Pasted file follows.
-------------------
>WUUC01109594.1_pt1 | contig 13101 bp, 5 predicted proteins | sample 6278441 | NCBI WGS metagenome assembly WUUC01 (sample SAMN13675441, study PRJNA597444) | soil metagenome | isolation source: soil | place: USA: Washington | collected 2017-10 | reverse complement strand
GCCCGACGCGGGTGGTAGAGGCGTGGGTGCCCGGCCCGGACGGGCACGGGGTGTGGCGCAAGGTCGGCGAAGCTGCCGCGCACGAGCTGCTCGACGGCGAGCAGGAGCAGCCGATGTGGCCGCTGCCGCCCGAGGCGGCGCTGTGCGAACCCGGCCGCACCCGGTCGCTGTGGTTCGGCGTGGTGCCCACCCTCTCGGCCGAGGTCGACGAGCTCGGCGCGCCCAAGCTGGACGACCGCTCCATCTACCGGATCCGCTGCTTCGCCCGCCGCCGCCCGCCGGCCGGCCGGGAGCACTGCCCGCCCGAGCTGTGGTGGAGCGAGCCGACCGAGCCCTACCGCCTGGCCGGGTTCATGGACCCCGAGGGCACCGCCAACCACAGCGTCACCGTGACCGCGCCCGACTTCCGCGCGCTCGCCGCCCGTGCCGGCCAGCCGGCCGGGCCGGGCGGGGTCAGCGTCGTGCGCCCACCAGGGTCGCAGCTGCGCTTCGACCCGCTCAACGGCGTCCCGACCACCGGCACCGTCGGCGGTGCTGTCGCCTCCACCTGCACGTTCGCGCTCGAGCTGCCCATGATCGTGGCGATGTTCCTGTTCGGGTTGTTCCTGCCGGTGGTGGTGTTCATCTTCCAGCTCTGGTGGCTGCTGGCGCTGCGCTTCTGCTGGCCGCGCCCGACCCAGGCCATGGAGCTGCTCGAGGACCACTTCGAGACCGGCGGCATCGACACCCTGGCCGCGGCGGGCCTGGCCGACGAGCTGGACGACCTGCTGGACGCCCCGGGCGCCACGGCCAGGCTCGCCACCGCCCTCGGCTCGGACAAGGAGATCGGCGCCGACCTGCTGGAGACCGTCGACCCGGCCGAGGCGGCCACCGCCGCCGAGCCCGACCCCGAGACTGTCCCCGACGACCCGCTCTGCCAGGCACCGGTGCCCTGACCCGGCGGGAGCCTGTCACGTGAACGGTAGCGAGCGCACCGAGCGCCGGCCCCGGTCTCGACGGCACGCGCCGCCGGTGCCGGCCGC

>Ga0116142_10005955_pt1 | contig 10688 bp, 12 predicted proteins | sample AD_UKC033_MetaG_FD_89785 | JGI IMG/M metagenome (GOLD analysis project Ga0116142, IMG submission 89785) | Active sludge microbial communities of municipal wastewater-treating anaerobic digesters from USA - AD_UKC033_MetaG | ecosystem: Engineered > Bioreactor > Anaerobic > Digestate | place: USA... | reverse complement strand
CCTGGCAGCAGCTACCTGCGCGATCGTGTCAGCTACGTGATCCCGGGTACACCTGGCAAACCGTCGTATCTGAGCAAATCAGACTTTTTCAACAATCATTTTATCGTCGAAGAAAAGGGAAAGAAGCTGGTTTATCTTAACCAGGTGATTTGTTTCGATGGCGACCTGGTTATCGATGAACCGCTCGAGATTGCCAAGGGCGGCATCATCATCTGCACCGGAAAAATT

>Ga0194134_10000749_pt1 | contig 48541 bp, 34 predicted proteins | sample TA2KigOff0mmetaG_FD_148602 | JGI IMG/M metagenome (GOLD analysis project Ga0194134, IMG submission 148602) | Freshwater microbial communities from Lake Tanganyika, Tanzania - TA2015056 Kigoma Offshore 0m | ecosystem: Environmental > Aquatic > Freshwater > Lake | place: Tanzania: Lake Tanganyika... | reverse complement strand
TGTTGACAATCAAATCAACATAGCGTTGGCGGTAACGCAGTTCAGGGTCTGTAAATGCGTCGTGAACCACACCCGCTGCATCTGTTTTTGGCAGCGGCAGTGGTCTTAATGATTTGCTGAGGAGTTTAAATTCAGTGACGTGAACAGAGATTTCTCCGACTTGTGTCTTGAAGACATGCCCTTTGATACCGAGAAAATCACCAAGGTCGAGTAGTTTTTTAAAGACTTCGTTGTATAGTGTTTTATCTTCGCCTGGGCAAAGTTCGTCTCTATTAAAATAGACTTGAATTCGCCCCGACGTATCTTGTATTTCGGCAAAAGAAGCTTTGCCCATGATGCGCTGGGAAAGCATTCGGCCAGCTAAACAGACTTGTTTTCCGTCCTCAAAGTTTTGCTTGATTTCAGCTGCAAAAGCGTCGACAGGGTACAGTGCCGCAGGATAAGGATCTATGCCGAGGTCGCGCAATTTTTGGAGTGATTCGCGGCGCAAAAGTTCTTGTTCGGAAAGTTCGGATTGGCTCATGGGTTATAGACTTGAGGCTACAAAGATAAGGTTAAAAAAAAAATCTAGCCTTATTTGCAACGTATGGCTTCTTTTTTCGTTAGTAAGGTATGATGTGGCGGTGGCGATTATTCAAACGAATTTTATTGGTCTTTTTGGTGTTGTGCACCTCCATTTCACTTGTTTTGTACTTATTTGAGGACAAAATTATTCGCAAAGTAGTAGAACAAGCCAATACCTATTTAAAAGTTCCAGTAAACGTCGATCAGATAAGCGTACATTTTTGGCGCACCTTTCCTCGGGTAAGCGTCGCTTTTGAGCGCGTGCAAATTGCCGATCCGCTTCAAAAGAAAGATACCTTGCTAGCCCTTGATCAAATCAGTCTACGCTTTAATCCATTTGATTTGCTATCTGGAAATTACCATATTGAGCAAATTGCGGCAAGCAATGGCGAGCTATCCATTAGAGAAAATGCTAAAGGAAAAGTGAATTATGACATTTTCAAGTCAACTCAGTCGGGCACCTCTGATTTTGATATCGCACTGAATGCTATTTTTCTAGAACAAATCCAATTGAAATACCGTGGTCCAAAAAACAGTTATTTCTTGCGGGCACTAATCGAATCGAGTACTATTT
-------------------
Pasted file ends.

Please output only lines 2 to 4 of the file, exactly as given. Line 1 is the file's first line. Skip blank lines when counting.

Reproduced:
GCCCGACGCGGGTGGTAGAGGCGTGGGTGCCCGGCCCGGACGGGCACGGGGTGTGGCGCAAGGTCGGCGAAGCTGCCGCGCACGAGCTGCTCGACGGCGAGCAGGAGCAGCCGATGTGGCCGCTGCCGCCCGAGGCGGCGCTGTGCGAACCCGGCCGCACCCGGTCGCTGTGGTTCGGCGTGGTGCCCACCCTCTCGGCCGAGGTCGACGAGCTCGGCGCGCCCAAGCTGGACGACCGCTCCATCTACCGGATCCGCTGCTTCGCCCGCCGCCGCCCGCCGGCCGGCCGGGAGCACTGCCCGCCCGAGCTGTGGTGGAGCGAGCCGACCGAGCCCTACCGCCTGGCCGGGTTCATGGACCCCGAGGGCACCGCCAACCACAGCGTCACCGTGACCGCGCCCGACTTCCGCGCGCTCGCCGCCCGTGCCGGCCAGCCGGCCGGGCCGGGCGGGGTCAGCGTCGTGCGCCCACCAGGGTCGCAGCTGCGCTTCGACCCGCTCAACGGCGTCCCGACCACCGGCACCGTCGGCGGTGCTGTCGCCTCCACCTGCACGTTCGCGCTCGAGCTGCCCATGATCGTGGCGATGTTCCTGTTCGGGTTGTTCCTGCCGGTGGTGGTGTTCATCTTCCAGCTCTGGTGGCTGCTGGCGCTGCGCTTCTGCTGGCCGCGCCCGACCCAGGCCATGGAGCTGCTCGAGGACCACTTCGAGACCGGCGGCATCGACACCCTGGCCGCGGCGGGCCTGGCCGACGAGCTGGACGACCTGCTGGACGCCCCGGGCGCCACGGCCAGGCTCGCCACCGCCCTCGGCTCGGACAAGGAGATCGGCGCCGACCTGCTGGAGACCGTCGACCCGGCCGAGGCGGCCACCGCCGCCGAGCCCGACCCCGAGACTGTCCCCGACGACCCGCTCTGCCAGGCACCGGTGCCCTGACCCGGCGGGAGCCTGTCACGTGAACGGTAGCGAGCGCACCGAGCGCCGGCCCCGGTCTCGACGGCACGCGCCGCCGGTGCCGGCCGC

>Ga0116142_10005955_pt1 | contig 10688 bp, 12 predicted proteins | sample AD_UKC033_MetaG_FD_89785 | JGI IMG/M metagenome (GOLD analysis project Ga0116142, IMG submission 89785) | Active sludge microbial communities of municipal wastewater-treating anaerobic digesters from USA - AD_UKC033_MetaG | ecosystem: Engineered > Bioreactor > Anaerobic > Digestate | place: USA... | reverse complement strand
CCTGGCAGCAGCTACCTGCGCGATCGTGTCAGCTACGTGATCCCGGGTACACCTGGCAAACCGTCGTATCTGAGCAAATCAGACTTTTTCAACAATCATTTTATCGTCGAAGAAAAGGGAAAGAAGCTGGTTTATCTTAACCAGGTGATTTGTTTCGATGGCGACCTGGTTATCGATGAACCGCTCGAGATTGCCAAGGGCGGCATCATCATCTGCACCGGAAAAATT